Vaccinating all children across Syria remains a challenge

Published: 16 April 2014 15:27 CET

By Viviene Tou’meh, Syrian Arab Red Crescent

There were humanitarian issues in al-Hasakah governorate even before the conflict broke out in Syria. After three years of fighting, the situation is dire. Drought, severe winter conditions and low temperatures only make matters worse. One resident said that resources were hard to come by. “Last year, we cut the trees in order to warm ourselves and all the roads from al-Raqqah. Deir Ezzor and Aleppo were cut off causing a rise in food prices and a lack of fuel.”

Despite these obstacles, the Syrian Arab Red Crescent (SARC) has been able launch a polio vaccine campaign in the governorate, reaching thousands of vulnerable children with this important programme. Working in partnership with UNICEF, the World Health Organization and the Ministry of Health, SARC took the lead in conducting the operation inside the most challenging areas of the country.

Earlier this year 30 volunteers from al-Hasakeh, in cooperation with the Ministry of Health, were trained in vaccination techniques especially the importance of keeping the vaccine supplies safe and out of sunlight while working in the field. “One of the main obstacles this campaign faces in al-Hasakah was the electricity cuts which affects the vaccine storage,” one volunteer said.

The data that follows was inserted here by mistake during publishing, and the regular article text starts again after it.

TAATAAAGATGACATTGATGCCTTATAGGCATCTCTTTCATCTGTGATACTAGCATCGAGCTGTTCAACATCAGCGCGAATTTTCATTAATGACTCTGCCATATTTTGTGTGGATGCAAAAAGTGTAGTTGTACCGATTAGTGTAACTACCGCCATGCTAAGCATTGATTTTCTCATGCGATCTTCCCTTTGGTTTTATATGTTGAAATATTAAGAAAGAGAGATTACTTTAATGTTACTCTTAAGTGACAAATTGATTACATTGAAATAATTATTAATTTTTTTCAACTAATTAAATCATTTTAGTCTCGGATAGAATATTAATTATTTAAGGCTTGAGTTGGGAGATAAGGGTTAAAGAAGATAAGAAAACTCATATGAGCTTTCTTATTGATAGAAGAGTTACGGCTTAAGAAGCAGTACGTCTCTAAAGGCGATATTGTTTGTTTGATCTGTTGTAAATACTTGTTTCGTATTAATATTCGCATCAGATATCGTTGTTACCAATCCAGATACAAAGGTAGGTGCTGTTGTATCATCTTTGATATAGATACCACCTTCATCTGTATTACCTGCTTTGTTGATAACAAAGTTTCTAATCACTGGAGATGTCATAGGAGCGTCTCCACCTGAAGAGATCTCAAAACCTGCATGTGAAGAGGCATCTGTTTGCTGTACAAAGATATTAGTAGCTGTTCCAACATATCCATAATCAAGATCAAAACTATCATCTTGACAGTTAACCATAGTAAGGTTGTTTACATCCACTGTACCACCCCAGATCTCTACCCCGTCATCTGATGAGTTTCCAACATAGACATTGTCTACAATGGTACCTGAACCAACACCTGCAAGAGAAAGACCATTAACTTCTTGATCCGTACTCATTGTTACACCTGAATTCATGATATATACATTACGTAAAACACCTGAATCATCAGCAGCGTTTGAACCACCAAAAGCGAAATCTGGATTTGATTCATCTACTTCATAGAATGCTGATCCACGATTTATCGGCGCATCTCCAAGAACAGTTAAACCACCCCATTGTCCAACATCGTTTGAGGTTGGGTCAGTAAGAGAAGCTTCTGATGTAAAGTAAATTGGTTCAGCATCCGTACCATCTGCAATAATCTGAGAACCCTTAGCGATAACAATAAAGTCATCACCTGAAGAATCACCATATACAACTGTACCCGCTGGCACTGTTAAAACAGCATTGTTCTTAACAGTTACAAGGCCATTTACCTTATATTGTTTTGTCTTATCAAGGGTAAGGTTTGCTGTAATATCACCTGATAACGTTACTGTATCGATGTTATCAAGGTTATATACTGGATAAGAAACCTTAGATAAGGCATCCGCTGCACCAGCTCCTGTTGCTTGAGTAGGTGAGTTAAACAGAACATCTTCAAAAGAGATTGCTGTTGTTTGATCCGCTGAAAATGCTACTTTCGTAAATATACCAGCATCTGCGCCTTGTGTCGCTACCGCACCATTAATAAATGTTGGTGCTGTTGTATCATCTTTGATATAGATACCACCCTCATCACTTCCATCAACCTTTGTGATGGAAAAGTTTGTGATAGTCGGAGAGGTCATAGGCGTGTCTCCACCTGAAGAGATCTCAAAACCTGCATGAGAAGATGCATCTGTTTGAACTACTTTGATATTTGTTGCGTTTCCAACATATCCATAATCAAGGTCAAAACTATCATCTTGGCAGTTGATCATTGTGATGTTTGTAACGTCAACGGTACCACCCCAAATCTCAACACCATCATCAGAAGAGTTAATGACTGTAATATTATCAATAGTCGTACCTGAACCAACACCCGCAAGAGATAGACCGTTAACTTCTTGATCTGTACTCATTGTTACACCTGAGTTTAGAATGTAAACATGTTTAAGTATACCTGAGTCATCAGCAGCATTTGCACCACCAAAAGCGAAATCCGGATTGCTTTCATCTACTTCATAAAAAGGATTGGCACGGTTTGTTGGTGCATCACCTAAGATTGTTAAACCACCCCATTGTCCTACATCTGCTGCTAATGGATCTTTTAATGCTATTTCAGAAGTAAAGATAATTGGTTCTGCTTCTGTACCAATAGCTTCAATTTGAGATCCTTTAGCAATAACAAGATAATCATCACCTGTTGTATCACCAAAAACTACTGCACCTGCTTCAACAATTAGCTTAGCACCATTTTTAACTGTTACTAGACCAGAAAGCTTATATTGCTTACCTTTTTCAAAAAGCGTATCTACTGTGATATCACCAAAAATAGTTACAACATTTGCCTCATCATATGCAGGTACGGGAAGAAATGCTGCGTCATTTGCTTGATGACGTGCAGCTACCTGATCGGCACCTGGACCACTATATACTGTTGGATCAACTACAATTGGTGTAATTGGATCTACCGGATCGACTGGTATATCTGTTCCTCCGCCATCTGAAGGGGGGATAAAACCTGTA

A team of 20 went into Tal-Brak neighbourhood as part of the campaign and vaccinated 1,591 children. In total SARC has immunized 13,249 children in Tal-Brak, Ras al-Ayn, al-Houl and Im Madfaa’ in al-Hasakeh during the third phase of the polio campaign.

“In the beginning people felt afraid and they started to ask us who we are?”, says Muhammed Ayoub, one of volunteers involved in the polio vaccination. “I have taken the vaccine myself in front of the families in order to show them it is safe.”

Changing fortunes

The changes in Syria’s situation has meant a major change in SARC’s operation as the focus moves from external refugees to those fleeing from violence within the country. The al-Hasakeh branch is used to working with refugees. After the 2003 war in Iraq, al-Hasakeh welcomed Iraqi refugees in high numbers providing food parcels, medical help and psychosocial support. In 2011, a large number of people from Deir Ezzor arrived, putting a huge burden on local resources and the SARC branch. More recently, more displaced people have arrived from Deir Ezzor, Homs, Idleb, and Aleppo. Last year the events also forced people to flee their homes inside the governorate in Ras al-Ayn and al-Sheddadi areas.

The ability of SARC volunteers to reach communities that may have been cut off by the conflict as part of the vaccination programme has given them the opportunity to provide additional assistance, especially in water and sanitation services.

One of the residents of al-Dersheh village told volunteers about nine children on the other side of the village who were cut off by flooding. Mohammed says: “We decided to pass the flood on our feet and reach those children on the other side of the village.”

In future, volunteers are confident that they can reach many more children. “People have started to come back to their homes here, and now those we met know the importance of getting their children vaccination until the age of five,” Mohammed says.

The most recent phase of the campaign started on 6 April, and will immunize thousands more children against a disease that can cause paralysis or even death.